Monthly Archives: April 2009

Deaths in Custody, a government response

Tuesday 28 April 2009
Custodydeaths – epetition response
We received a petition asking:
“We the undersigned petition the Prime Minister to ensure that the Government does more to address the issue of people dying in the custody or care of police, prison and mental health institutions.”
Details of Petition:
“The United Families & Friends Campaign challenges the Prime Minister to intervene in what we believe to be a lack of justice for families following a death in custody. What We Demand -Deaths must be investigated by a body that is genuinely independent of the police. -Prison & Mental Health deaths must be subject to a system of properly funded investigation independent of the Prison Service and Health Service. -Officers involved in custody deaths are suspended until investigations are completed. -Prosecutions should automatically follow ‘unlawful killing’ verdicts at inquests. -Police forces are made accountable to the communities that they serve. -Legal Aid and full disclosure of information be made to the relatives of the victims. -Officers and staff responsible for deaths should face criminal charges, even if retired. The following are statements from affected families: “The struggle for justice for all the others that have died at the hands of the state, goes on. We ask people to support us. “It is not in the public interest for the victims of deaths in custody to be denied justice”.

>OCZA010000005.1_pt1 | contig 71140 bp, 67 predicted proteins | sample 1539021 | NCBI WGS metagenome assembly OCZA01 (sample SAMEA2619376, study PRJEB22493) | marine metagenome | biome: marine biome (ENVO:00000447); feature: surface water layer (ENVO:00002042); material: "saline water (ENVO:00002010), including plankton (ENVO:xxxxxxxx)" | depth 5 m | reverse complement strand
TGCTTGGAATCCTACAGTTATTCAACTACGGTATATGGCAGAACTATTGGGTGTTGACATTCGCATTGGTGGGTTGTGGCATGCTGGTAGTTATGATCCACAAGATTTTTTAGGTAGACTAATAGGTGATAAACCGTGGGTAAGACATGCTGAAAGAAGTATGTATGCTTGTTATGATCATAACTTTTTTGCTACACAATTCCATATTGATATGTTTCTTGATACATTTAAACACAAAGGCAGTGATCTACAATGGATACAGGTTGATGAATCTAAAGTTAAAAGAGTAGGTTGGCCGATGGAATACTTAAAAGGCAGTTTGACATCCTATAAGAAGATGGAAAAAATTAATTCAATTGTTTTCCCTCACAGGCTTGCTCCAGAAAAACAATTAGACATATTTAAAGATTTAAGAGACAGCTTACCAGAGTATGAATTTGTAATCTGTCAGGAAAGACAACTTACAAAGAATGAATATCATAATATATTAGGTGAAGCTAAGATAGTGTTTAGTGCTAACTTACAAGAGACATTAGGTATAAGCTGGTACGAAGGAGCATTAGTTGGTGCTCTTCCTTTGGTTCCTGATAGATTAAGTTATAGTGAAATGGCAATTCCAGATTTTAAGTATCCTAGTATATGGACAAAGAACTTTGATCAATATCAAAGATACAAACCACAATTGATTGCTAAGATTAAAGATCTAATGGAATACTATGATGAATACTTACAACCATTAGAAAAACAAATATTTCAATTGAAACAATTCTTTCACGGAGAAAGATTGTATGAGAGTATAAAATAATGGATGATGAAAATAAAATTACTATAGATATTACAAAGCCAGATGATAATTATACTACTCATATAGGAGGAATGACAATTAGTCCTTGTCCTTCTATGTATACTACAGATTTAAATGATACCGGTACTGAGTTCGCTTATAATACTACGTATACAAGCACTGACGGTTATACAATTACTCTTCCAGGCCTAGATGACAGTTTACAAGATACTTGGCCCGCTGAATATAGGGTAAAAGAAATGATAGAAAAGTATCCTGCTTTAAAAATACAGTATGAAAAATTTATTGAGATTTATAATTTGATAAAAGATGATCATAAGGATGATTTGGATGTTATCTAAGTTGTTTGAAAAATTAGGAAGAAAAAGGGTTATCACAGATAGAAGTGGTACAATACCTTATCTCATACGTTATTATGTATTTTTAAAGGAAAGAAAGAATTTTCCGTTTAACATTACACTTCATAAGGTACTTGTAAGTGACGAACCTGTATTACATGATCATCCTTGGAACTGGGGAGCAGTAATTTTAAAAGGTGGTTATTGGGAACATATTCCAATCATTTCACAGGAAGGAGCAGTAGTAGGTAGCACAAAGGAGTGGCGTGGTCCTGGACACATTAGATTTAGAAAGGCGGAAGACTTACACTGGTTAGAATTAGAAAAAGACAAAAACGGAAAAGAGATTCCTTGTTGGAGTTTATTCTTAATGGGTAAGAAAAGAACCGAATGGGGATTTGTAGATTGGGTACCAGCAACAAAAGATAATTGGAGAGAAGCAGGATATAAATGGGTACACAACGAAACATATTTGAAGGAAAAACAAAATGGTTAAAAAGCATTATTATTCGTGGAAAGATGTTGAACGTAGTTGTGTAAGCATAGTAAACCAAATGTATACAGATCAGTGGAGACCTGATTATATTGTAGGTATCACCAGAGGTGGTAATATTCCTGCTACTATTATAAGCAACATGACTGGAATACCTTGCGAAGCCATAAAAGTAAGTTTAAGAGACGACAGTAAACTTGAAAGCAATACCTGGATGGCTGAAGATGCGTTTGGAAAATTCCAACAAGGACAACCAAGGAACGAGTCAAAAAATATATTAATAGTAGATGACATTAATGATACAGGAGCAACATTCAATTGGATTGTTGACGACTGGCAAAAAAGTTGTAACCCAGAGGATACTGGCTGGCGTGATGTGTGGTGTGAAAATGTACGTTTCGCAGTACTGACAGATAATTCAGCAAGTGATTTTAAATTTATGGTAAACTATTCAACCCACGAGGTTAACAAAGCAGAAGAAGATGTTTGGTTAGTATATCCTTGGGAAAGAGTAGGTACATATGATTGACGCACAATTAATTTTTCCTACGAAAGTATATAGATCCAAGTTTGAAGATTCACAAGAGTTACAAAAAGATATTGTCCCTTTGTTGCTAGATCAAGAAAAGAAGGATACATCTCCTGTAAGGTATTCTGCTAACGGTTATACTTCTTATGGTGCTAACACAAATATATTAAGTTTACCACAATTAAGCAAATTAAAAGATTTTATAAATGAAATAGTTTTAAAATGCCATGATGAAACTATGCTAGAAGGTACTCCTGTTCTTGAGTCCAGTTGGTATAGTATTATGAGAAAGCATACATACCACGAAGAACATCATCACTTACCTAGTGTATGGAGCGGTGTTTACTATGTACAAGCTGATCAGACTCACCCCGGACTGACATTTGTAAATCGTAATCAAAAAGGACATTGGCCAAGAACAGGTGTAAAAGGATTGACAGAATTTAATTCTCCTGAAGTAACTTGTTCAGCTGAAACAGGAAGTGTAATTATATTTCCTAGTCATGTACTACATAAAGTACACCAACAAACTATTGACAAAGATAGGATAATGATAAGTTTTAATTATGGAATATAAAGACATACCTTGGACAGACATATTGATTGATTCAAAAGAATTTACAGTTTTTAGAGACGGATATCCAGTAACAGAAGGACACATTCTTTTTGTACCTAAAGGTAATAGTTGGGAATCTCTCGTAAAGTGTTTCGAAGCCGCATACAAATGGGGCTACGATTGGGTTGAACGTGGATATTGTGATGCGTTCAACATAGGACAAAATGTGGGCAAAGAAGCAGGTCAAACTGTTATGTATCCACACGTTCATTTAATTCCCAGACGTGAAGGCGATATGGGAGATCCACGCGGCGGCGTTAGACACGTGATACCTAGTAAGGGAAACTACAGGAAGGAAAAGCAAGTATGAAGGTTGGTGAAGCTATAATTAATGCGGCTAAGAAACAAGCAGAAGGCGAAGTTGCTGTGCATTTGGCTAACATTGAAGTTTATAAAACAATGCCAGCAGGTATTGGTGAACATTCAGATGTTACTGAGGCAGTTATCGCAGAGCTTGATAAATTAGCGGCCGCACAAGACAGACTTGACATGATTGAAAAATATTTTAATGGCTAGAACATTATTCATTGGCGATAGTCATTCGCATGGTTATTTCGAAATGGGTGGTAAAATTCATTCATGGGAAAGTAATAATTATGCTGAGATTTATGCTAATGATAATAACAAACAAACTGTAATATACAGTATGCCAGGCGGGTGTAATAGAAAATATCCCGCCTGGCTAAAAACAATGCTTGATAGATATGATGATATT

· Read the petition
· Petitions homepage
Read the Government’s response

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Ortega briefs Castro personally on the Port-of-Spain summit.

Daniel Ortego, President of Nicaragua, spent four hours with Fidel Castro following the summit of Latin American countries held in Trinidad this month. This was addressed by Barack Obama.
An article in Granma reveals Castro’s reflections on that summit. He says that what came out as a definitive report had not even been read by Obama, with the U.S. President trying to act as if history did not exist.

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While Cheney is still claiming torture was beneficial to the U.S. the story from Iraq thinks differently

Dick Cheney has criticised Obama for not publishing what he claims were the beneficial outcomes of the use of torture. A report from those on the ground in Iraq – U.S. personnel – gives a rather different point of view.